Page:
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It’s Time to Trust the Taliban

Afghanistan’s jihadi insurgents are ready to give America what it wants: defeat without humiliation.


A Taliban representative attends international talks on Afghanistan in Moscow on Nov. 9, 2018. (Yuri Kodobnov/AFP/Getty Images) 

In the peace process now underway with the Afghan Taliban, one-and-a-half significant U.S. interests are at stake. The “half” is the only real hang-up to signing a deal and bringing home American troops right now.

For Afghans, of course, the stakes in the present war are different and infinitely higher than for Americans, for whom the only vital interest is also the easiest to achieve: a Taliban agreement not to host international terrorists themselves and to do their utmost to prevent Afghanistan from once again being used as a base for terrorism against the West in general and the United States in particular.

One can be confident that the Taliban would not only agree to this but also follow through on the agreement. It’s not just because Taliban supporters and interlocutors, in public statements and private conversations (including my own), have almost universally, if grimly, acknowledged that hosting al Qaeda in the run-up to 9/11 was a dreadful mistake that cost them their rule over Afghanistan. It’s also because the Taliban are now engaged in a bitter fight with the forces of the Islamic State (who most certainly are anti-Western international terrorists) for control of parts of Afghanistan. The Taliban’s role as an enemy of the Islamic State (as well as prudent preparation for the possible collapse of the U.S.-backed order in Kabul) has led Russia and China to launch talks with the Taliban.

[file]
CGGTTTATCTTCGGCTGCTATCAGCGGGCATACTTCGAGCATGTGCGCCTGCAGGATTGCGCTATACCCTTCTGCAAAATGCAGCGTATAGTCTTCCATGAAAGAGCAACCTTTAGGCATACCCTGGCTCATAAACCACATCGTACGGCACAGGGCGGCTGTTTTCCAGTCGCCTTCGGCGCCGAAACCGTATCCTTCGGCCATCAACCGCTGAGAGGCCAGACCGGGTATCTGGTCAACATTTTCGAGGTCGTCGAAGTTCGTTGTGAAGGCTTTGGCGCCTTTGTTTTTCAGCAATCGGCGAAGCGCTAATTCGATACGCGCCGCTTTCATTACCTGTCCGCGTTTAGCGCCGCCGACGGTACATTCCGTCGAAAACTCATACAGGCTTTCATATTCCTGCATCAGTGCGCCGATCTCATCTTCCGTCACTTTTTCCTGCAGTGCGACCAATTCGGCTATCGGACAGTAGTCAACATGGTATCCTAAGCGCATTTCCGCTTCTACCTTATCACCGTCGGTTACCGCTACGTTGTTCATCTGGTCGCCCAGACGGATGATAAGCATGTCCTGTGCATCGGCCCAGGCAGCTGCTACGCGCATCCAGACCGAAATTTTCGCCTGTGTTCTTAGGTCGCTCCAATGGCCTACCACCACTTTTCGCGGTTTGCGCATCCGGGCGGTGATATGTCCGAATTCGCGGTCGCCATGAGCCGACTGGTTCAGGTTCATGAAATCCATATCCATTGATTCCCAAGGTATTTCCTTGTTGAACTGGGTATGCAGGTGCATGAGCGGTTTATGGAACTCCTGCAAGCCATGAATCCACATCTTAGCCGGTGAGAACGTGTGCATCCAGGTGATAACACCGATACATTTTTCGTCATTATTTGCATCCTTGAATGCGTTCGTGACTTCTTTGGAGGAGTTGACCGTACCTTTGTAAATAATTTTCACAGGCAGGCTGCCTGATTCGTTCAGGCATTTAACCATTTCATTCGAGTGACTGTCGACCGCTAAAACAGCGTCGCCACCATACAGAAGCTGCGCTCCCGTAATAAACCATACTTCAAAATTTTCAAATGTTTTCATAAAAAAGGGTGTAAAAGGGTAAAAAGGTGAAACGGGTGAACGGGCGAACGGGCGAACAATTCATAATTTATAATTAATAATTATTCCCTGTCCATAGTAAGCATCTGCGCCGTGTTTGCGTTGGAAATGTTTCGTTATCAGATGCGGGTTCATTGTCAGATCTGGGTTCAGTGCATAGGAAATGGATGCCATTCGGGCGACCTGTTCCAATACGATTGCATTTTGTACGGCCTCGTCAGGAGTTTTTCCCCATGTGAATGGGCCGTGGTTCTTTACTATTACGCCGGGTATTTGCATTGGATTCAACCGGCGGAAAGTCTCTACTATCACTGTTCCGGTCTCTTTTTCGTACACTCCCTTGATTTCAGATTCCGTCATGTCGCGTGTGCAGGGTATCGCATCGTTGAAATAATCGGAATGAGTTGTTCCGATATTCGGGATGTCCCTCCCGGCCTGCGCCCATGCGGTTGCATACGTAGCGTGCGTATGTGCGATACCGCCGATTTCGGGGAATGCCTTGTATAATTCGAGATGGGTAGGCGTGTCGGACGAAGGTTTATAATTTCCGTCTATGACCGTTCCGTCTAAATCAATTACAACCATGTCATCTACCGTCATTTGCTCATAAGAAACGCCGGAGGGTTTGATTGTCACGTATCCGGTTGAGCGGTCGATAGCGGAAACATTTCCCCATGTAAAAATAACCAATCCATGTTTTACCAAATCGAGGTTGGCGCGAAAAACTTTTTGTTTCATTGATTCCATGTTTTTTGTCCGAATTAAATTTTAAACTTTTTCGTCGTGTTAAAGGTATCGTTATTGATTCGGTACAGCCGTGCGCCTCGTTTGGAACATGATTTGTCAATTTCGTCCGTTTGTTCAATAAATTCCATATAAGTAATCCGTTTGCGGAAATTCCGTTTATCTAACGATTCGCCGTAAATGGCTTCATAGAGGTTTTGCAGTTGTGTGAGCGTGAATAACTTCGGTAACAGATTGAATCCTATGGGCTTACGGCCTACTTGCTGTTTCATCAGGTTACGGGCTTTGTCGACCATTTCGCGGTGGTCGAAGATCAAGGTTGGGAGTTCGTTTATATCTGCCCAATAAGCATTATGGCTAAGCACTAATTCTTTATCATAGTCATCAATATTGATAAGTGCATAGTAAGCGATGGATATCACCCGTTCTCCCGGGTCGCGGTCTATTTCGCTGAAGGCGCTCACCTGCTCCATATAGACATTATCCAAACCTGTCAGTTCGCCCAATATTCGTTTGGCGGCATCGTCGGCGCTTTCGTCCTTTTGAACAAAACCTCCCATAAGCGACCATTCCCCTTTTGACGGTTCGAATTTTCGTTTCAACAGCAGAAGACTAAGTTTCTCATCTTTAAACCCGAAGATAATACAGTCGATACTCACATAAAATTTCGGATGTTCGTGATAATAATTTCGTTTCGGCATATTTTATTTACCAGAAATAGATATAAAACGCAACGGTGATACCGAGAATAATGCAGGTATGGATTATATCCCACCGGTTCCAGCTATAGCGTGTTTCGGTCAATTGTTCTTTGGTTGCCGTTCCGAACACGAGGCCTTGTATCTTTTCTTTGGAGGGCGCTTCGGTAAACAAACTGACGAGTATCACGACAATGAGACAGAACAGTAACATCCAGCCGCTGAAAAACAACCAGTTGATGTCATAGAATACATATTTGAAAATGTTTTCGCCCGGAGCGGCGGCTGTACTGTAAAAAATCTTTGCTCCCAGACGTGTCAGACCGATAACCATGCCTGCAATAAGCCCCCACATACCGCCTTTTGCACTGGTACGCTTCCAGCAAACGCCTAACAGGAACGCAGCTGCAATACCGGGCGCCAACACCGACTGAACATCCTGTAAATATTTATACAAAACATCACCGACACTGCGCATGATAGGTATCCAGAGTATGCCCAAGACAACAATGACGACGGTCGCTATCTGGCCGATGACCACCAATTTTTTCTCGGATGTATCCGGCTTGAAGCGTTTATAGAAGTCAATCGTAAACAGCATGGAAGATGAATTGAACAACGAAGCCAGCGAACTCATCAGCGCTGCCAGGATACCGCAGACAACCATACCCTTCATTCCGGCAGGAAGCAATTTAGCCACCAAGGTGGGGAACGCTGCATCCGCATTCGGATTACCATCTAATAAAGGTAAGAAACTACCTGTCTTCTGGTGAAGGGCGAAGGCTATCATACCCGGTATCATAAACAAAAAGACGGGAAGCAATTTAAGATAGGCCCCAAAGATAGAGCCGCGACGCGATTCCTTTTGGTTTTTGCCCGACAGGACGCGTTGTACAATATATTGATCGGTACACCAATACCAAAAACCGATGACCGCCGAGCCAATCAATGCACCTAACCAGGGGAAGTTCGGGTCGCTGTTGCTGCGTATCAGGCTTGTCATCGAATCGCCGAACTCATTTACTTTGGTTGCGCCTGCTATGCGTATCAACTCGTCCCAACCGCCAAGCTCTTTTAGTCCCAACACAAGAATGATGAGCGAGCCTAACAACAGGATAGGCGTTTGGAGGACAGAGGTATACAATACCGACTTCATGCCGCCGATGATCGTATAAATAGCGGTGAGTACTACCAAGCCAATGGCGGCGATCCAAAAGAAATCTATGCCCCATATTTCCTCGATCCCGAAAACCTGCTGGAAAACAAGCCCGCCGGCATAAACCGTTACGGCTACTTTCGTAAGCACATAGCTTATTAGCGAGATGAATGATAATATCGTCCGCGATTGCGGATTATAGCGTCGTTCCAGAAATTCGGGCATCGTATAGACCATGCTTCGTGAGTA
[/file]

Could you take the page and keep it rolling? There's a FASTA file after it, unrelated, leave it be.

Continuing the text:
Finally, while the Pakistani military has backed the Afghan Taliban as a client movement against Indian influence in Afghanistan, it has absolutely no interest in encouraging a repeat of 9/11 and the disasters that followed for Pakistan. And if Pakistanis did have any such intention, their Chinese backers (with their own worries about Islamist extremism in Xinjiang) would deter them very strongly.

The second real U.S. interest in the process is what is called in Washington “credibility” but which is better known by its older and more honest name, “prestige”—in this case, the avoidance of obvious and humiliating defeat, which would undermine respect for U.S. strength and embolden U.S. enemies elsewhere. As a U.S. general told me a decade ago, he and his colleagues could not say what victory would look like in Afghanistan, but they could all say what defeat would look like. It would look like Saigon in 1975. In the case of Afghanistan, this would most probably however take the form not of outright Taliban victory but of the collapse of the Afghan state, followed by Taliban victory over large areas and deepened and permanent civil war with other ethnic forces.